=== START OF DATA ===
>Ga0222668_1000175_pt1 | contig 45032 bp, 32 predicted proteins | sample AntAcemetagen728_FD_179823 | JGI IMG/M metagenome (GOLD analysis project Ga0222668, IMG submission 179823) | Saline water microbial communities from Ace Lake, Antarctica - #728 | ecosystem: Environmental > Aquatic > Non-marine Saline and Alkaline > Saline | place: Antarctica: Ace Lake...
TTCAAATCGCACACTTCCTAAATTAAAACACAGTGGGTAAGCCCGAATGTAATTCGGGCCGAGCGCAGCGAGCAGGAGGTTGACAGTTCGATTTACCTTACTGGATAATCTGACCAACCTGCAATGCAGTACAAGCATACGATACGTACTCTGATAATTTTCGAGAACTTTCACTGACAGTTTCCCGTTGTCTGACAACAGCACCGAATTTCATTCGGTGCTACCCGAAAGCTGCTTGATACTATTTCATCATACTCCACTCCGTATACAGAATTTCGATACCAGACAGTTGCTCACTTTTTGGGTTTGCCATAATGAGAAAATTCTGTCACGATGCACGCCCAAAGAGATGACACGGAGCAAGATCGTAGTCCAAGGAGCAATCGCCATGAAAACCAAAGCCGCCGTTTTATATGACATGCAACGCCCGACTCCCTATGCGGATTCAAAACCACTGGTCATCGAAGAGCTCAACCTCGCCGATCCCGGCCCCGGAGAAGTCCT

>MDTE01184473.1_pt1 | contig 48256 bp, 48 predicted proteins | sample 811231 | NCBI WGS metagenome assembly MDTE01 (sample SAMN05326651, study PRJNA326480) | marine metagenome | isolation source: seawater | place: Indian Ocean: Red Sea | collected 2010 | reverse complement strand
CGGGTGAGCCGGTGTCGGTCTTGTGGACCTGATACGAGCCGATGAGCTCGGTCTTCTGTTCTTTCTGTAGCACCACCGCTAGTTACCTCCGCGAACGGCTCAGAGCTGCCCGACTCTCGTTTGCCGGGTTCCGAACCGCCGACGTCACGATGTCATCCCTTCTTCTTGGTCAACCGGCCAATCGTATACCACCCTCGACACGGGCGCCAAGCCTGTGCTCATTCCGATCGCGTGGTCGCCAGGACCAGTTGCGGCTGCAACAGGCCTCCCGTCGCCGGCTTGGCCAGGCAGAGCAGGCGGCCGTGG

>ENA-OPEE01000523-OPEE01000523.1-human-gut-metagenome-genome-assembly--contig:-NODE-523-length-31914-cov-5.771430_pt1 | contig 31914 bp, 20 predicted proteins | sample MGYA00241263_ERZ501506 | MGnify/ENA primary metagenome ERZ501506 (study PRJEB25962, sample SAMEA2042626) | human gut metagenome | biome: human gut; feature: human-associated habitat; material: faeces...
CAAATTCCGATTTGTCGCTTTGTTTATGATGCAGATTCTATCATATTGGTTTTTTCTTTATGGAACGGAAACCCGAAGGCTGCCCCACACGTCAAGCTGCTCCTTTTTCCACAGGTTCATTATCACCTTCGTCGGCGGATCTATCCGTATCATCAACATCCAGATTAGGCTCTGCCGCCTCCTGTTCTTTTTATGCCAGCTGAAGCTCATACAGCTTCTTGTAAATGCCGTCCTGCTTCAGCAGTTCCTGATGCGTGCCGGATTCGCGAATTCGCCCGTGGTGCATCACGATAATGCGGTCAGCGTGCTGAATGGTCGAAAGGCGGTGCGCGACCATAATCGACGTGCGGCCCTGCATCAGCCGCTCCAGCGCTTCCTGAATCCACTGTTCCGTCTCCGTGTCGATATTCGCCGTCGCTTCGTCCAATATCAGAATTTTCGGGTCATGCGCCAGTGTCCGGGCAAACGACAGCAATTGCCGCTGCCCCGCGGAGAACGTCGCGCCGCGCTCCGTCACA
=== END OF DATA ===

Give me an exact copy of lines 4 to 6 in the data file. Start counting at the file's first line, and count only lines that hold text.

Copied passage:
CGGGTGAGCCGGTGTCGGTCTTGTGGACCTGATACGAGCCGATGAGCTCGGTCTTCTGTTCTTTCTGTAGCACCACCGCTAGTTACCTCCGCGAACGGCTCAGAGCTGCCCGACTCTCGTTTGCCGGGTTCCGAACCGCCGACGTCACGATGTCATCCCTTCTTCTTGGTCAACCGGCCAATCGTATACCACCCTCGACACGGGCGCCAAGCCTGTGCTCATTCCGATCGCGTGGTCGCCAGGACCAGTTGCGGCTGCAACAGGCCTCCCGTCGCCGGCTTGGCCAGGCAGAGCAGGCGGCCGTGG

>ENA-OPEE01000523-OPEE01000523.1-human-gut-metagenome-genome-assembly--contig:-NODE-523-length-31914-cov-5.771430_pt1 | contig 31914 bp, 20 predicted proteins | sample MGYA00241263_ERZ501506 | MGnify/ENA primary metagenome ERZ501506 (study PRJEB25962, sample SAMEA2042626) | human gut metagenome | biome: human gut; feature: human-associated habitat; material: faeces...
CAAATTCCGATTTGTCGCTTTGTTTATGATGCAGATTCTATCATATTGGTTTTTTCTTTATGGAACGGAAACCCGAAGGCTGCCCCACACGTCAAGCTGCTCCTTTTTCCACAGGTTCATTATCACCTTCGTCGGCGGATCTATCCGTATCATCAACATCCAGATTAGGCTCTGCCGCCTCCTGTTCTTTTTATGCCAGCTGAAGCTCATACAGCTTCTTGTAAATGCCGTCCTGCTTCAGCAGTTCCTGATGCGTGCCGGATTCGCGAATTCGCCCGTGGTGCATCACGATAATGCGGTCAGCGTGCTGAATGGTCGAAAGGCGGTGCGCGACCATAATCGACGTGCGGCCCTGCATCAGCCGCTCCAGCGCTTCCTGAATCCACTGTTCCGTCTCCGTGTCGATATTCGCCGTCGCTTCGTCCAATATCAGAATTTTCGGGTCATGCGCCAGTGTCCGGGCAAACGACAGCAATTGCCGCTGCCCCGCGGAGAACGTCGCGCCGCGCTCCGTCACA